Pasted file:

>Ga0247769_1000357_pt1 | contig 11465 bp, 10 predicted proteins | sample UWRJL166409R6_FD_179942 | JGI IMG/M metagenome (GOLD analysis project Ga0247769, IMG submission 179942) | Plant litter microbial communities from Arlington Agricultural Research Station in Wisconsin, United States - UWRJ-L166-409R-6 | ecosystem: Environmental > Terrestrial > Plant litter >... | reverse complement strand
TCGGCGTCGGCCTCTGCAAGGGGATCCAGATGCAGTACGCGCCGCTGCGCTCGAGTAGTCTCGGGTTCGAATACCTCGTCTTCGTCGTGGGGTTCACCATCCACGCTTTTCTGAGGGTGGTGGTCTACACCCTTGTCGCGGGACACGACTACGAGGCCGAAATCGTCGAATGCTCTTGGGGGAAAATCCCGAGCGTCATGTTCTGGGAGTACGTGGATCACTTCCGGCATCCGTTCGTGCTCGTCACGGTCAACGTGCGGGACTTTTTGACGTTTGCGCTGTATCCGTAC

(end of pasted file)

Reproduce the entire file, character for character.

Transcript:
>Ga0247769_1000357_pt1 | contig 11465 bp, 10 predicted proteins | sample UWRJL166409R6_FD_179942 | JGI IMG/M metagenome (GOLD analysis project Ga0247769, IMG submission 179942) | Plant litter microbial communities from Arlington Agricultural Research Station in Wisconsin, United States - UWRJ-L166-409R-6 | ecosystem: Environmental > Terrestrial > Plant litter >... | reverse complement strand
TCGGCGTCGGCCTCTGCAAGGGGATCCAGATGCAGTACGCGCCGCTGCGCTCGAGTAGTCTCGGGTTCGAATACCTCGTCTTCGTCGTGGGGTTCACCATCCACGCTTTTCTGAGGGTGGTGGTCTACACCCTTGTCGCGGGACACGACTACGAGGCCGAAATCGTCGAATGCTCTTGGGGGAAAATCCCGAGCGTCATGTTCTGGGAGTACGTGGATCACTTCCGGCATCCGTTCGTGCTCGTCACGGTCAACGTGCGGGACTTTTTGACGTTTGCGCTGTATCCGTAC